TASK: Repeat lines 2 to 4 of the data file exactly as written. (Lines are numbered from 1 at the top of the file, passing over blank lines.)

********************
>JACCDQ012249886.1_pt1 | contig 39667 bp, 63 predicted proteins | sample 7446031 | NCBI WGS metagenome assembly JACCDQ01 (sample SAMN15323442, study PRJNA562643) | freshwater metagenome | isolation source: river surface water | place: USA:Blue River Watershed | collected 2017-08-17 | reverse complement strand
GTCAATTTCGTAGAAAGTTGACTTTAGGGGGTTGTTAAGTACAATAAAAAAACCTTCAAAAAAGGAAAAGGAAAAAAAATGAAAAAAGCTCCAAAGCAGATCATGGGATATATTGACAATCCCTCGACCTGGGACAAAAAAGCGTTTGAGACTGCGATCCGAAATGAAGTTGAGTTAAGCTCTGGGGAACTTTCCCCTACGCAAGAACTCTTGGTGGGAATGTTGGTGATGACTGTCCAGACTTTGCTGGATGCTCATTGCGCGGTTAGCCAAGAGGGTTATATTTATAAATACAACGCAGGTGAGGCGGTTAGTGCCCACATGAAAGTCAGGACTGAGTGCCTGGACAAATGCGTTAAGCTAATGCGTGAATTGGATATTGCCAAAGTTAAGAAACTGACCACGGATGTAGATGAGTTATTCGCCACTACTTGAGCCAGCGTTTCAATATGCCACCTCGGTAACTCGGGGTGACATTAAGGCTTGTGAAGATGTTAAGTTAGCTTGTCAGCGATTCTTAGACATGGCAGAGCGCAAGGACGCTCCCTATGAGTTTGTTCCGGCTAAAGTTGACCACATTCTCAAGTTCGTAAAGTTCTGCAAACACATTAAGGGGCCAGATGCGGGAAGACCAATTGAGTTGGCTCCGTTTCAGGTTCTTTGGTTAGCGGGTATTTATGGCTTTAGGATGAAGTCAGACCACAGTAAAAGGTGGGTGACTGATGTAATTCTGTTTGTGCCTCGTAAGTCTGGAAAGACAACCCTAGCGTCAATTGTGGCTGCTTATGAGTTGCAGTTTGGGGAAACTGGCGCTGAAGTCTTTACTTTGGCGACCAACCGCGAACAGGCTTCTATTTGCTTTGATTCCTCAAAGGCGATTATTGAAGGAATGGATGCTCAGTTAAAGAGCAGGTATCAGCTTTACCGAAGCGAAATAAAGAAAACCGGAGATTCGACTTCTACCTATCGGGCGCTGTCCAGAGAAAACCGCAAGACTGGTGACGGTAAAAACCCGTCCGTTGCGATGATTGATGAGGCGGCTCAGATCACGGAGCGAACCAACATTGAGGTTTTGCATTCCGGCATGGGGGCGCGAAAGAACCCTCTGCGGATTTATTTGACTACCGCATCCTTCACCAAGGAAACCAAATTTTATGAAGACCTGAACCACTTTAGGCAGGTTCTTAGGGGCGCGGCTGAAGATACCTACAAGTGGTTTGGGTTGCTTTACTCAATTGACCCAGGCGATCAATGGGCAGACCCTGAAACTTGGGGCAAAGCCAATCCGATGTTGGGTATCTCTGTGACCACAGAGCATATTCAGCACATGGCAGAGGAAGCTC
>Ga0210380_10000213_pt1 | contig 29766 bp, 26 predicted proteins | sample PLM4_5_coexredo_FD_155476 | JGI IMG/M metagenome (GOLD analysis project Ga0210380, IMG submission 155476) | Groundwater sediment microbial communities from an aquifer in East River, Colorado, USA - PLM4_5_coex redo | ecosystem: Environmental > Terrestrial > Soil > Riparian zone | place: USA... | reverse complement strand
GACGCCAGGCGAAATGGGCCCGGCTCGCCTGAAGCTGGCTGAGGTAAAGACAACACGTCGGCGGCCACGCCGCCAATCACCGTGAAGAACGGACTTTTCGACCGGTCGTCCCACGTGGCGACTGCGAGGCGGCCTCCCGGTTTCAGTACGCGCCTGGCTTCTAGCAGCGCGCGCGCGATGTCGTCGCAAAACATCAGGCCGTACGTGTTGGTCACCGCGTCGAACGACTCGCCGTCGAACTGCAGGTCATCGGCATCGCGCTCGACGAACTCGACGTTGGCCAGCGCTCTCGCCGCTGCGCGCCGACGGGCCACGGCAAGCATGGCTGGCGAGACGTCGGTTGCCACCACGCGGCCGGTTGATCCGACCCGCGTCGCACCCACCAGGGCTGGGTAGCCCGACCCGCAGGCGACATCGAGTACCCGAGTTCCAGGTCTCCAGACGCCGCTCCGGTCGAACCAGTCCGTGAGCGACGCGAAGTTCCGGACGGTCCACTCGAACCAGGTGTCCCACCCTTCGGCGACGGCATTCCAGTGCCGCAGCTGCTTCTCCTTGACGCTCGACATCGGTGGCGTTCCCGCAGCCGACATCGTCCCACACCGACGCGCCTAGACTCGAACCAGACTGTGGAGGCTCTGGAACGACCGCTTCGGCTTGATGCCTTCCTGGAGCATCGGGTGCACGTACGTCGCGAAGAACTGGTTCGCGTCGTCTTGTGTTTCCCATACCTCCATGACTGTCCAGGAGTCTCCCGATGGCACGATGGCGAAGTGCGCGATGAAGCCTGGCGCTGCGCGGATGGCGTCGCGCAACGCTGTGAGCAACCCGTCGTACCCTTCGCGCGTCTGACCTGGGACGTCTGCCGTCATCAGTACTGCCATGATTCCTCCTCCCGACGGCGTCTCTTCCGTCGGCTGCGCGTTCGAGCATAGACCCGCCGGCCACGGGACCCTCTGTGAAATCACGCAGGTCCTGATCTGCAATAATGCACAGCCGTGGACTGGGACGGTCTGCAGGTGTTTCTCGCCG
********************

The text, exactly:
GTCAATTTCGTAGAAAGTTGACTTTAGGGGGTTGTTAAGTACAATAAAAAAACCTTCAAAAAAGGAAAAGGAAAAAAAATGAAAAAAGCTCCAAAGCAGATCATGGGATATATTGACAATCCCTCGACCTGGGACAAAAAAGCGTTTGAGACTGCGATCCGAAATGAAGTTGAGTTAAGCTCTGGGGAACTTTCCCCTACGCAAGAACTCTTGGTGGGAATGTTGGTGATGACTGTCCAGACTTTGCTGGATGCTCATTGCGCGGTTAGCCAAGAGGGTTATATTTATAAATACAACGCAGGTGAGGCGGTTAGTGCCCACATGAAAGTCAGGACTGAGTGCCTGGACAAATGCGTTAAGCTAATGCGTGAATTGGATATTGCCAAAGTTAAGAAACTGACCACGGATGTAGATGAGTTATTCGCCACTACTTGAGCCAGCGTTTCAATATGCCACCTCGGTAACTCGGGGTGACATTAAGGCTTGTGAAGATGTTAAGTTAGCTTGTCAGCGATTCTTAGACATGGCAGAGCGCAAGGACGCTCCCTATGAGTTTGTTCCGGCTAAAGTTGACCACATTCTCAAGTTCGTAAAGTTCTGCAAACACATTAAGGGGCCAGATGCGGGAAGACCAATTGAGTTGGCTCCGTTTCAGGTTCTTTGGTTAGCGGGTATTTATGGCTTTAGGATGAAGTCAGACCACAGTAAAAGGTGGGTGACTGATGTAATTCTGTTTGTGCCTCGTAAGTCTGGAAAGACAACCCTAGCGTCAATTGTGGCTGCTTATGAGTTGCAGTTTGGGGAAACTGGCGCTGAAGTCTTTACTTTGGCGACCAACCGCGAACAGGCTTCTATTTGCTTTGATTCCTCAAAGGCGATTATTGAAGGAATGGATGCTCAGTTAAAGAGCAGGTATCAGCTTTACCGAAGCGAAATAAAGAAAACCGGAGATTCGACTTCTACCTATCGGGCGCTGTCCAGAGAAAACCGCAAGACTGGTGACGGTAAAAACCCGTCCGTTGCGATGATTGATGAGGCGGCTCAGATCACGGAGCGAACCAACATTGAGGTTTTGCATTCCGGCATGGGGGCGCGAAAGAACCCTCTGCGGATTTATTTGACTACCGCATCCTTCACCAAGGAAACCAAATTTTATGAAGACCTGAACCACTTTAGGCAGGTTCTTAGGGGCGCGGCTGAAGATACCTACAAGTGGTTTGGGTTGCTTTACTCAATTGACCCAGGCGATCAATGGGCAGACCCTGAAACTTGGGGCAAAGCCAATCCGATGTTGGGTATCTCTGTGACCACAGAGCATATTCAGCACATGGCAGAGGAAGCTC
>Ga0210380_10000213_pt1 | contig 29766 bp, 26 predicted proteins | sample PLM4_5_coexredo_FD_155476 | JGI IMG/M metagenome (GOLD analysis project Ga0210380, IMG submission 155476) | Groundwater sediment microbial communities from an aquifer in East River, Colorado, USA - PLM4_5_coex redo | ecosystem: Environmental > Terrestrial > Soil > Riparian zone | place: USA... | reverse complement strand
GACGCCAGGCGAAATGGGCCCGGCTCGCCTGAAGCTGGCTGAGGTAAAGACAACACGTCGGCGGCCACGCCGCCAATCACCGTGAAGAACGGACTTTTCGACCGGTCGTCCCACGTGGCGACTGCGAGGCGGCCTCCCGGTTTCAGTACGCGCCTGGCTTCTAGCAGCGCGCGCGCGATGTCGTCGCAAAACATCAGGCCGTACGTGTTGGTCACCGCGTCGAACGACTCGCCGTCGAACTGCAGGTCATCGGCATCGCGCTCGACGAACTCGACGTTGGCCAGCGCTCTCGCCGCTGCGCGCCGACGGGCCACGGCAAGCATGGCTGGCGAGACGTCGGTTGCCACCACGCGGCCGGTTGATCCGACCCGCGTCGCACCCACCAGGGCTGGGTAGCCCGACCCGCAGGCGACATCGAGTACCCGAGTTCCAGGTCTCCAGACGCCGCTCCGGTCGAACCAGTCCGTGAGCGACGCGAAGTTCCGGACGGTCCACTCGAACCAGGTGTCCCACCCTTCGGCGACGGCATTCCAGTGCCGCAGCTGCTTCTCCTTGACGCTCGACATCGGTGGCGTTCCCGCAGCCGACATCGTCCCACACCGACGCGCCTAGACTCGAACCAGACTGTGGAGGCTCTGGAACGACCGCTTCGGCTTGATGCCTTCCTGGAGCATCGGGTGCACGTACGTCGCGAAGAACTGGTTCGCGTCGTCTTGTGTTTCCCATACCTCCATGACTGTCCAGGAGTCTCCCGATGGCACGATGGCGAAGTGCGCGATGAAGCCTGGCGCTGCGCGGATGGCGTCGCGCAACGCTGTGAGCAACCCGTCGTACCCTTCGCGCGTCTGACCTGGGACGTCTGCCGTCATCAGTACTGCCATGATTCCTCCTCCCGACGGCGTCTCTTCCGTCGGCTGCGCGTTCGAGCATAGACCCGCCGGCCACGGGACCCTCTGTGAAATCACGCAGGTCCTGATCTGCAATAATGCACAGCCGTGGACTGGGACGGTCTGCAGGTGTTTCTCGCCG